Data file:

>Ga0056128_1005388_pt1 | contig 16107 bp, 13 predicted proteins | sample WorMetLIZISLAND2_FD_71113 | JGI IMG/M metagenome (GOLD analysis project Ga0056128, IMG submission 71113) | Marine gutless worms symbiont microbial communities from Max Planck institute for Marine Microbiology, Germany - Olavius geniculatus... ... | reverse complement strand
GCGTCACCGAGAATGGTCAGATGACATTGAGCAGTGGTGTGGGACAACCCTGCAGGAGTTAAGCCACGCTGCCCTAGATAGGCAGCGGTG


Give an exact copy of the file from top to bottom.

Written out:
>Ga0056128_1005388_pt1 | contig 16107 bp, 13 predicted proteins | sample WorMetLIZISLAND2_FD_71113 | JGI IMG/M metagenome (GOLD analysis project Ga0056128, IMG submission 71113) | Marine gutless worms symbiont microbial communities from Max Planck institute for Marine Microbiology, Germany - Olavius geniculatus... ... | reverse complement strand
GCGTCACCGAGAATGGTCAGATGACATTGAGCAGTGGTGTGGGACAACCCTGCAGGAGTTAAGCCACGCTGCCCTAGATAGGCAGCGGTG